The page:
alexa Involvement of L(-)-rhamnose in sea urchin gastrulation: a live embryo assay.
Biochemistry

Biochemistry

Journal of Glycobiology

Author(s): Smith TN, Oppenheimer SB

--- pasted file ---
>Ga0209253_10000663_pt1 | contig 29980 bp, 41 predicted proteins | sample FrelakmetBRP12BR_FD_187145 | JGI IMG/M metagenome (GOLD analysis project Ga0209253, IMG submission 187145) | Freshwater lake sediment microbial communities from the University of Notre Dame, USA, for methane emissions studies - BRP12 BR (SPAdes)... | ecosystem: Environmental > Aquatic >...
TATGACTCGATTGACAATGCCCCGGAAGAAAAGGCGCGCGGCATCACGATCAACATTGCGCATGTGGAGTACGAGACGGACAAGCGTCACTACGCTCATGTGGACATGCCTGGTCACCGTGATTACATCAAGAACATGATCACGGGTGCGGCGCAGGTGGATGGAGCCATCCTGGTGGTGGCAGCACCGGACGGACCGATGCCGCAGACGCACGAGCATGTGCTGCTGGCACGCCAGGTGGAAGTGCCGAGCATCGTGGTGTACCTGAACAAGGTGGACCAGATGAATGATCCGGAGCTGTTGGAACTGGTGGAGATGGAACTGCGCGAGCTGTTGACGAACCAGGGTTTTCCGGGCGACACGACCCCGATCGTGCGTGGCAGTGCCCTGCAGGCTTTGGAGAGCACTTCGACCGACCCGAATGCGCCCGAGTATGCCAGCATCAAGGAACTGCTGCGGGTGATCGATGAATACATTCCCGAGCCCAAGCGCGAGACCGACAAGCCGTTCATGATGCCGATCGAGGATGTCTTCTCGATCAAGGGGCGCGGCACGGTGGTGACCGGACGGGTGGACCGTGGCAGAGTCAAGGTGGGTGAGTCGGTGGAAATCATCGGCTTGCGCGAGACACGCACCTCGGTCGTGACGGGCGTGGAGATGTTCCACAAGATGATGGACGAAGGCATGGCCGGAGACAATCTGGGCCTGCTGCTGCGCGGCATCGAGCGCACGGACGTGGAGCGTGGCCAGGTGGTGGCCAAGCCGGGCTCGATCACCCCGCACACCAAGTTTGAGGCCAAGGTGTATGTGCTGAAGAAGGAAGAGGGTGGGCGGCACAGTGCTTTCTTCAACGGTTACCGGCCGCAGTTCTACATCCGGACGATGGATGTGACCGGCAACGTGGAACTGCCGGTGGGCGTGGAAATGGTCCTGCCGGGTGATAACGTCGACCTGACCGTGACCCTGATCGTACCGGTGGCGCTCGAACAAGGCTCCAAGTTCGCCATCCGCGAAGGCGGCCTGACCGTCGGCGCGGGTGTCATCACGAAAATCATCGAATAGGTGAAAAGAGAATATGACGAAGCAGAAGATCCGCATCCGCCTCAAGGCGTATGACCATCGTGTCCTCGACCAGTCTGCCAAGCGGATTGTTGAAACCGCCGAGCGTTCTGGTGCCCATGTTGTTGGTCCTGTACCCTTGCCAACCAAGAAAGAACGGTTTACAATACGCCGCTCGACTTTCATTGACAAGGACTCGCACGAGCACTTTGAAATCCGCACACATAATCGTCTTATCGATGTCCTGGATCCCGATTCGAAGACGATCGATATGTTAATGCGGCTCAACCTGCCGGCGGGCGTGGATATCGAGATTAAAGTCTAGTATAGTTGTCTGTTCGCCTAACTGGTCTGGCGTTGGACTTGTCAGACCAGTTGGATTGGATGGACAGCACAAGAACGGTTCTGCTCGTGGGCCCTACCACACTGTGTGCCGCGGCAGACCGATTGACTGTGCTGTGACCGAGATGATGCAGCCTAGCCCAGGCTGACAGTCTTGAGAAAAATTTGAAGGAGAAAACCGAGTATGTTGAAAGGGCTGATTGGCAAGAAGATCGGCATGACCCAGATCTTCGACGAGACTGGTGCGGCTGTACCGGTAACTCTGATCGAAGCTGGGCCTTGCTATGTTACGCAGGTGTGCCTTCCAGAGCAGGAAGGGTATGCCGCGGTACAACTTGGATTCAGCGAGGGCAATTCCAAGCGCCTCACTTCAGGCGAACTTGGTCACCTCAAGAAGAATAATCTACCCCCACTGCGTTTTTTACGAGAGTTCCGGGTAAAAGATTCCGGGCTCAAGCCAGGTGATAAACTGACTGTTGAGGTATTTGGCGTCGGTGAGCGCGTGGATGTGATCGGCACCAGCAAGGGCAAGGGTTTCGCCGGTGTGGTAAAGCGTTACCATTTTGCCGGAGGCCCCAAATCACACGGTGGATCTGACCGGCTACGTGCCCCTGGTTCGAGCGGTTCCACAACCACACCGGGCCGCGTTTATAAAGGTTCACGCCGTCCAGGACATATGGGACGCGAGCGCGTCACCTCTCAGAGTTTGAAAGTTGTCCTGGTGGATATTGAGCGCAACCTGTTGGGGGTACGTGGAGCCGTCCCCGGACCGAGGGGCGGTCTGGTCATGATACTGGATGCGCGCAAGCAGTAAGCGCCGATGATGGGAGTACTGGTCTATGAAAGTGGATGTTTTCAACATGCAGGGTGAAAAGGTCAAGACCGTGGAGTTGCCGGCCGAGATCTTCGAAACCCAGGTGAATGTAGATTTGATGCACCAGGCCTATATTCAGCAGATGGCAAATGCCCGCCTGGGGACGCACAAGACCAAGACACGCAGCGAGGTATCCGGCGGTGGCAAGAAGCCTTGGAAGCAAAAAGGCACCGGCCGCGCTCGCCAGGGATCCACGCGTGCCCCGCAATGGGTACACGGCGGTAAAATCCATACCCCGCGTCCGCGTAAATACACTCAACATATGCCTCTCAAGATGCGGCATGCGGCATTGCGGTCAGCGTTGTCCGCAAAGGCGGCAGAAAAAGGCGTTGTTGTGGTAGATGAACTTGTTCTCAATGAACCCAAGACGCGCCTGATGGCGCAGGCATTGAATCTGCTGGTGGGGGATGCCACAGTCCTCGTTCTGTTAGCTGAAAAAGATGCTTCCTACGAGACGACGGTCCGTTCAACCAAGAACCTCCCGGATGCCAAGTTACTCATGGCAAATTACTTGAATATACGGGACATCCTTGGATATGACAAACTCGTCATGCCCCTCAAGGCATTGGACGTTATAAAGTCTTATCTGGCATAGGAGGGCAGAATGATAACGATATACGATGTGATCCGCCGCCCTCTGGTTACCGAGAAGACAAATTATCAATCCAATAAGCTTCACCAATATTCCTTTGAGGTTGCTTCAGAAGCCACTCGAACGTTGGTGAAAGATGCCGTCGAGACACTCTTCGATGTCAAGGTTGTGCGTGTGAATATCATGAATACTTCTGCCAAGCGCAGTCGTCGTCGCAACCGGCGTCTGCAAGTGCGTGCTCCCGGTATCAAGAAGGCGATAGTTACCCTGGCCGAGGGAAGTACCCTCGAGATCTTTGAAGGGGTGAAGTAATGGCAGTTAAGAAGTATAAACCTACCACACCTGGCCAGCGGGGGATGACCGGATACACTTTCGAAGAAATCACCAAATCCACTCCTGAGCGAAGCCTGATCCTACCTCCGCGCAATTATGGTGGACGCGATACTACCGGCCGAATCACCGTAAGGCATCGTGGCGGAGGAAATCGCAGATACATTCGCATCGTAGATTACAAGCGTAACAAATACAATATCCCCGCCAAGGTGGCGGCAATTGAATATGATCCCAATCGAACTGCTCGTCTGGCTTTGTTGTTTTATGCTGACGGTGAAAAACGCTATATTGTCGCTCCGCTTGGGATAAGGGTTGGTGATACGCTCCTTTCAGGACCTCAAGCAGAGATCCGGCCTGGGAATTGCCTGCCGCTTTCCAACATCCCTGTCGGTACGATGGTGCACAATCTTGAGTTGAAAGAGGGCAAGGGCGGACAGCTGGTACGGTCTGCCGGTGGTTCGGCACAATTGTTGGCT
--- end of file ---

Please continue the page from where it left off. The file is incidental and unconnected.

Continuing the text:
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Abstract The sea urchin embryo is a National Institutes of Health model system that has provided major developments, and is important in human health and disease. To obtain initial insights to identify glycans that mediate cellular interactions, Lytechinus pictus sea urchin embryos were incubated at 24 or 30 h post-fertilization with 0.0009-0.03 M alpha-cyclodextrin, melibiose, L(-)-rhamnose, trehalose, D(+)-xylose or L(-)-xylose in lower-calcium artificial sea water (pH 8.0, 15°C), which speeds the entry of molecules into the interior of the embryos. While α-cyclodextrin killed the embryos, and L(-)-xylose had small effects at one concentration tested, L(-)-rhamnose caused substantially increased numbers of unattached archenterons and exogastrulated embryos at low glycan concentrations after 18-24 h incubation with the sugar. The results were statistically significant compared with the control embryos in the absence of sugar (P < 0.05). The other sugars (melibiose, trehalose, D(+)-xylose) had no statistically significant effects whatsoever at any of the concentrations tested. In total, in the current study, 39,369 embryos were examined. This study is the first demonstration that uses a live embryo assay for a likely role for L(-)-rhamnose in sea urchin gastrula cellular interactions, which have interested investigators for over a century. This article was published in Zygote and referenced in Journal of Glycobiology

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